Telework Keeps People On the Job Longer
Flexibility may slow boomer retirements.
Technology has been touted as a means for retiring federal workers to pass on their knowledge and expertise to tech-savvy new hires. But that may not be the only benefit it is having on knowledge transfer in the federal government. In fact, telework is playing a big factor in many retirement-eligible federal employees deciding to stay in their jobs – giving agencies an even longer window to capture their knowledge and expertise.
Andrew Krzmarzick, director of community engagement for GovLoop, writes in a blog post that telework may be a major driver of Baby Boomers deciding to stay in their jobs beyond their retirement age. He quotes a recent GovLoop interview with Nick Nayak, chief procurement officer at the Homeland Security Department, who noted that while 20-25 percent of DHS’ workforce is at retirement-eligible age or soon to be, DHS workers in 2012 did not retire as quickly as they have in the past.
“Teleworking is a big reason for that,” Nayak told GovLoop. “It allows employees the chance to work a more flexible schedule so they aren’t retiring as early as before.”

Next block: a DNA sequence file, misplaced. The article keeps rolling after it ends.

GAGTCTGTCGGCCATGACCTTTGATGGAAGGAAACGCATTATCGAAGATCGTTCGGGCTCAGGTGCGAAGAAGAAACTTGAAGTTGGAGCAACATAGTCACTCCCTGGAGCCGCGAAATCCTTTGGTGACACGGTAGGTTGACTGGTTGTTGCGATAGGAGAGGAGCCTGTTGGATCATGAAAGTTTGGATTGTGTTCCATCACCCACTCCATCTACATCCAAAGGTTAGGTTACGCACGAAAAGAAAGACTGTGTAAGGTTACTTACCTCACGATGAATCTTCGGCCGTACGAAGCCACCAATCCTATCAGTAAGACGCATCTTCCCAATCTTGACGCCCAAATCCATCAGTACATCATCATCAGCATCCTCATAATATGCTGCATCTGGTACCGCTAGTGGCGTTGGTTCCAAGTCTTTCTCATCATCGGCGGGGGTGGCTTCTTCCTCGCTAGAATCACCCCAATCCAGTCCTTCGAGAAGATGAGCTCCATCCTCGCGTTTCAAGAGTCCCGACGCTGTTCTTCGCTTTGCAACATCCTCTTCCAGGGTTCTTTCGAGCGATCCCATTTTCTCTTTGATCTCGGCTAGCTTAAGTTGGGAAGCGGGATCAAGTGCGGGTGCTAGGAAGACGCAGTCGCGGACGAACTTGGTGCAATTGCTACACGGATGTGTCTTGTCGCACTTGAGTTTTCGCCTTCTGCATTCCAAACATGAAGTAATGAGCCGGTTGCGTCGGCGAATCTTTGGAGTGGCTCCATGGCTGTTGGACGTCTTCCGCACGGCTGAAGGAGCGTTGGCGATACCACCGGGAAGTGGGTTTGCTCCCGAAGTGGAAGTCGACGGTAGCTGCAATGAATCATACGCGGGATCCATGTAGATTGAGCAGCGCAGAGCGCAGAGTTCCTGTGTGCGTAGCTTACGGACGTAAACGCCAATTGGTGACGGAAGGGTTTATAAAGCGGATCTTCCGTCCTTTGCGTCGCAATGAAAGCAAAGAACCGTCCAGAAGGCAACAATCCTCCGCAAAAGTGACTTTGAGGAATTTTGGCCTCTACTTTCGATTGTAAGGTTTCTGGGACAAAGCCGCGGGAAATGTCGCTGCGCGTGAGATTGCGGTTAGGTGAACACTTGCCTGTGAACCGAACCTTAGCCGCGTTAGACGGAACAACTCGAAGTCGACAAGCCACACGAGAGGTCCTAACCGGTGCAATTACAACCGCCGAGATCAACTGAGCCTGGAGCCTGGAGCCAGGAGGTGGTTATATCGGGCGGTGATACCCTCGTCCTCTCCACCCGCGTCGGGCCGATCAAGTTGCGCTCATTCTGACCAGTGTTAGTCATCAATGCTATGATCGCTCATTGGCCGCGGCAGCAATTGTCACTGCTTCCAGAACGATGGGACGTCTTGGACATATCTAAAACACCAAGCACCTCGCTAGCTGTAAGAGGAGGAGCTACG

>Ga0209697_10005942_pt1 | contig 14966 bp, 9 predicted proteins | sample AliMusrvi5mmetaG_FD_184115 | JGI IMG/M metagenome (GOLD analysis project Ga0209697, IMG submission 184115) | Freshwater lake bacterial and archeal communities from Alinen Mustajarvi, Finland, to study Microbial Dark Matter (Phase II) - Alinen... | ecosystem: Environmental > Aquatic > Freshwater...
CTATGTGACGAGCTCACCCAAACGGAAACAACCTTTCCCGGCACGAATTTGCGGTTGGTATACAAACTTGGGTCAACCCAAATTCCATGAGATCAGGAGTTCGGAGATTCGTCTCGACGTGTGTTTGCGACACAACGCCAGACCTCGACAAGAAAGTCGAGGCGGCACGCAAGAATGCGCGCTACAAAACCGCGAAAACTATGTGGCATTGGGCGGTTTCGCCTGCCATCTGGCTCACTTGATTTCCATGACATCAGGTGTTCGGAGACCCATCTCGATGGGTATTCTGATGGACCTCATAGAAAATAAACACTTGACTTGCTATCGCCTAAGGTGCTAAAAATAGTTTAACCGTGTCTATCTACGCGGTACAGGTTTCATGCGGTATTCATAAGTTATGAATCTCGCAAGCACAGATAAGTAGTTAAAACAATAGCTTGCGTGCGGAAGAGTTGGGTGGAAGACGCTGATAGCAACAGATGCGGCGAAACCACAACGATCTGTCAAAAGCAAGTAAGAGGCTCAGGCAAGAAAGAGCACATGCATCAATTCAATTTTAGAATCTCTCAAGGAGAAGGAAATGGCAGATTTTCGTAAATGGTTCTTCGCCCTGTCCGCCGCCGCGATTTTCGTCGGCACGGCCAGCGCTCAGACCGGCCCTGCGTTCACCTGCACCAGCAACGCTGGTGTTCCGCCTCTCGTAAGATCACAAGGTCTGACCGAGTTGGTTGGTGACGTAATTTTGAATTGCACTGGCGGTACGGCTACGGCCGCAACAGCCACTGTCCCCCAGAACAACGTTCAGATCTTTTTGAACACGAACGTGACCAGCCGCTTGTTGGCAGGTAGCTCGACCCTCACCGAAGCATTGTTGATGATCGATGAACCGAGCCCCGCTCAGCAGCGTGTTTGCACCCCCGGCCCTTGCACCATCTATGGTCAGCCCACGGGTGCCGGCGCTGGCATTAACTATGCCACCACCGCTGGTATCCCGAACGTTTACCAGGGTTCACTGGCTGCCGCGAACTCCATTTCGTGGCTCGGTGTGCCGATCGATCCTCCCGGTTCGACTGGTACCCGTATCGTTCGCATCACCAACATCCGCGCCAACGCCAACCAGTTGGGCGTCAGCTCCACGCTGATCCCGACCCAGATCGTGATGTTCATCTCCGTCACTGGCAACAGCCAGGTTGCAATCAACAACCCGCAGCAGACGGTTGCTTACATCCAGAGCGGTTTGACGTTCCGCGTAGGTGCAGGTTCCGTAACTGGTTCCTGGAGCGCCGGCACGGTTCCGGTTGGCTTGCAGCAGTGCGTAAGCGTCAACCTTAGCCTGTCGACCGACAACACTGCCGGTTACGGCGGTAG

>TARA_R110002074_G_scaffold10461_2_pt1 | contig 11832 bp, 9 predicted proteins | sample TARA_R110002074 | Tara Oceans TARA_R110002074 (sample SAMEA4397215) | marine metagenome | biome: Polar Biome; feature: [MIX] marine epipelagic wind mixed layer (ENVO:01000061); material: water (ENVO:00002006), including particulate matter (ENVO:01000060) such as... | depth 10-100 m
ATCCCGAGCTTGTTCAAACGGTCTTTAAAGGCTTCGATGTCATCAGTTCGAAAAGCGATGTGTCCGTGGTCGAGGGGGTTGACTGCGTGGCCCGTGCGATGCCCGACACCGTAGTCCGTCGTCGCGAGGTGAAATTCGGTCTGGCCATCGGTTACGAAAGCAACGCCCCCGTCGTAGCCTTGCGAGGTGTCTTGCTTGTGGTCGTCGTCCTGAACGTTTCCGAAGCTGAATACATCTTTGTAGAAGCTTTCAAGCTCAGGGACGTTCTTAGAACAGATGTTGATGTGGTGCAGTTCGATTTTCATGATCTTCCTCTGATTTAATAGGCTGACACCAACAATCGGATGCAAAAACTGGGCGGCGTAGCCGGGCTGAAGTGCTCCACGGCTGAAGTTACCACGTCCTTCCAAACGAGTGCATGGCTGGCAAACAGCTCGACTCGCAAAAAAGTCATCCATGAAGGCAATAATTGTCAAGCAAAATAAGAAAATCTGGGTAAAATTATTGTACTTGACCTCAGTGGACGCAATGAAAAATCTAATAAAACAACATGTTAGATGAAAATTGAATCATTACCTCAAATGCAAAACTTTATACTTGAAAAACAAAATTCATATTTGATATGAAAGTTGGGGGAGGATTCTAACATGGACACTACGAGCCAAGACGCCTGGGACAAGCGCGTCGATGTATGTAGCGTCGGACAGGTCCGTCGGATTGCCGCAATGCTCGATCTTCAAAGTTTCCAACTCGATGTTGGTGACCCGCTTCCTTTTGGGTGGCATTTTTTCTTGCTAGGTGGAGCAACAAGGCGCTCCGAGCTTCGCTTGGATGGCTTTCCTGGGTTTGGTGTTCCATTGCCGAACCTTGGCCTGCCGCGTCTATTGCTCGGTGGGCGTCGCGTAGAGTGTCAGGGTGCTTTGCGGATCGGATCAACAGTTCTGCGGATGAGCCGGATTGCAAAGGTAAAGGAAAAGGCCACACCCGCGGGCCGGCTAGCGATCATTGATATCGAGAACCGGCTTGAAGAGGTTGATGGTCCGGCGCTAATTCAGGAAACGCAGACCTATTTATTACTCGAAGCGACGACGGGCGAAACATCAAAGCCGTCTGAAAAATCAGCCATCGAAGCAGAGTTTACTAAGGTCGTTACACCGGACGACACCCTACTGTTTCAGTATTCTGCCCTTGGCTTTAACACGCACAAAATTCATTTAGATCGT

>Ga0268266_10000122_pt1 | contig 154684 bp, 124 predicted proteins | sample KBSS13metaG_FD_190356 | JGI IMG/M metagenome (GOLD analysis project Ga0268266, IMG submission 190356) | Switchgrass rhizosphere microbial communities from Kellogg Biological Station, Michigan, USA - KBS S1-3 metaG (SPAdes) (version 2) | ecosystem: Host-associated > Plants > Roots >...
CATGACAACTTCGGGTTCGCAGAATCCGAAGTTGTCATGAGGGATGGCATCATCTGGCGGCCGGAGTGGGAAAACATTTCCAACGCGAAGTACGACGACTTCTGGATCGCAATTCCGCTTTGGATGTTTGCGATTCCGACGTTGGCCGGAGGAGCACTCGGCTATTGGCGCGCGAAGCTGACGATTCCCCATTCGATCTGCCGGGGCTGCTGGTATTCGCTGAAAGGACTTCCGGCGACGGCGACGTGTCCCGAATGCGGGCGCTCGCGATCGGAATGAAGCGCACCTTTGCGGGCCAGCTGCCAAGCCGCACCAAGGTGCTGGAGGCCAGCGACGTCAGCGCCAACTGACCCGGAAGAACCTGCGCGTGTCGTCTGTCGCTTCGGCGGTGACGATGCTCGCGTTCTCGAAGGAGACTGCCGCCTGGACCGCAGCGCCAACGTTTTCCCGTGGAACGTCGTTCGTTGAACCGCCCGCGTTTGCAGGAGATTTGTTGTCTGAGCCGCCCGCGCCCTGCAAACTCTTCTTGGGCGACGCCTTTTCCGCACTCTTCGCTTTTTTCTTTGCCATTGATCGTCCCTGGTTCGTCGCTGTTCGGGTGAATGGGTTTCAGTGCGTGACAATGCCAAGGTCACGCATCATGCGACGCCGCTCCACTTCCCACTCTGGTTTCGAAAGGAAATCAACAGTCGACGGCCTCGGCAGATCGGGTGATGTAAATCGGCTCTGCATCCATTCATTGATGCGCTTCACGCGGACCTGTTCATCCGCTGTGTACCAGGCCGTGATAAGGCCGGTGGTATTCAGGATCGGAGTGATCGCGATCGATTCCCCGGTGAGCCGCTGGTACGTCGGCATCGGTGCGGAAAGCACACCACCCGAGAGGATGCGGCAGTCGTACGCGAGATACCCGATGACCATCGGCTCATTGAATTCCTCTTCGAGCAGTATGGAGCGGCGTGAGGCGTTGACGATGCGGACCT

Are retirement-eligible Baby Boomers at your agency staying on longer than expected? Is telework contributing at all to this trend?
Maven Madness: Apparently Everyone's An Expert on Social Media
Maven. Ninja. Evangelist. Guru.
The Atlantic reports that these are all popular names that self-proclaimed social media experts are giving themselves, according to an analysis by Ad Age, which counted the most used social media titles on Twitter.
In January 2013, the number of Twitter users with “social media” as part of their bio has grown significantly, to 181,000, up from a mere 16,000 in 2009. “Maven” and “ninja” were nearly tied for being used the most – nearly 22,000 times. Other popular titles were “evangelist” (20,829), “guru” (18,363) and “consultant” (9,031). “At this rate, everyone on Twitter will soon be a social media guru,” Ad Age’s B.L. Ochman writes.
Since Twitter allows only 140 characters plus a url for users to explain even their bio, it’s interesting that so many Twitter users are reserving that limited space to tout social media expertise.
As is shown in a blog post I wrote yesterday on social media at federal agencies, as well as my Twitter feed, I most commonly refer to social media professionals in government as “gurus” or “mavens.” But because these titles are becoming so widespread, perhaps actual social media professionals prefer a title with a more professional tone.
How do you characterize your social media skills in your Twitter bio or on your resume? Do you prefer a more professional title?